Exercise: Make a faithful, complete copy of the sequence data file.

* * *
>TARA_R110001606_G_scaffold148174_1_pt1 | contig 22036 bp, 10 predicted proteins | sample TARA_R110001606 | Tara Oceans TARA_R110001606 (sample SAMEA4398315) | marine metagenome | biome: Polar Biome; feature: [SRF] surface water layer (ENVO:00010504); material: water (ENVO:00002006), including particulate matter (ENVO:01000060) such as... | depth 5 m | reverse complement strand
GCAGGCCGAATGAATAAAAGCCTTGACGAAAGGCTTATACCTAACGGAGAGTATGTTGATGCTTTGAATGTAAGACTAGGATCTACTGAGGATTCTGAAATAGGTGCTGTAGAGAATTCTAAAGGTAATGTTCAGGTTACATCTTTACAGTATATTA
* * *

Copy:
>TARA_R110001606_G_scaffold148174_1_pt1 | contig 22036 bp, 10 predicted proteins | sample TARA_R110001606 | Tara Oceans TARA_R110001606 (sample SAMEA4398315) | marine metagenome | biome: Polar Biome; feature: [SRF] surface water layer (ENVO:00010504); material: water (ENVO:00002006), including particulate matter (ENVO:01000060) such as... | depth 5 m | reverse complement strand
GCAGGCCGAATGAATAAAAGCCTTGACGAAAGGCTTATACCTAACGGAGAGTATGTTGATGCTTTGAATGTAAGACTAGGATCTACTGAGGATTCTGAAATAGGTGCTGTAGAGAATTCTAAAGGTAATGTTCAGGTTACATCTTTACAGTATATTA